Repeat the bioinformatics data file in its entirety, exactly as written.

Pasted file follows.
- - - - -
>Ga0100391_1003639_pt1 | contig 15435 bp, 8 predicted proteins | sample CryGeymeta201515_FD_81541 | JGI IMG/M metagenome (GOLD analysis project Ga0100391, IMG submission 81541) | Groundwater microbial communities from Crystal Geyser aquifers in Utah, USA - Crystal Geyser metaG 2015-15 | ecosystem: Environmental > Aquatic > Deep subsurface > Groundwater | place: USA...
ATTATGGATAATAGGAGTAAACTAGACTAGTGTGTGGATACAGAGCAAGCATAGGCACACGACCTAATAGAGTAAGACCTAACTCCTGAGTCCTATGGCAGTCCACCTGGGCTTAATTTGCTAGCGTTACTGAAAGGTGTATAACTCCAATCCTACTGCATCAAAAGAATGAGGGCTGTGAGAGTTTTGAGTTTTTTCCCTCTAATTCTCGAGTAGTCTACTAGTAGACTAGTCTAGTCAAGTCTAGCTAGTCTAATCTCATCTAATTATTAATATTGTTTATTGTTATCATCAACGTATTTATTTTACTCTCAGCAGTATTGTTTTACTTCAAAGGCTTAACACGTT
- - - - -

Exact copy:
>Ga0100391_1003639_pt1 | contig 15435 bp, 8 predicted proteins | sample CryGeymeta201515_FD_81541 | JGI IMG/M metagenome (GOLD analysis project Ga0100391, IMG submission 81541) | Groundwater microbial communities from Crystal Geyser aquifers in Utah, USA - Crystal Geyser metaG 2015-15 | ecosystem: Environmental > Aquatic > Deep subsurface > Groundwater | place: USA...
ATTATGGATAATAGGAGTAAACTAGACTAGTGTGTGGATACAGAGCAAGCATAGGCACACGACCTAATAGAGTAAGACCTAACTCCTGAGTCCTATGGCAGTCCACCTGGGCTTAATTTGCTAGCGTTACTGAAAGGTGTATAACTCCAATCCTACTGCATCAAAAGAATGAGGGCTGTGAGAGTTTTGAGTTTTTTCCCTCTAATTCTCGAGTAGTCTACTAGTAGACTAGTCTAGTCAAGTCTAGCTAGTCTAATCTCATCTAATTATTAATATTGTTTATTGTTATCATCAACGTATTTATTTTACTCTCAGCAGTATTGTTTTACTTCAAAGGCTTAACACGTT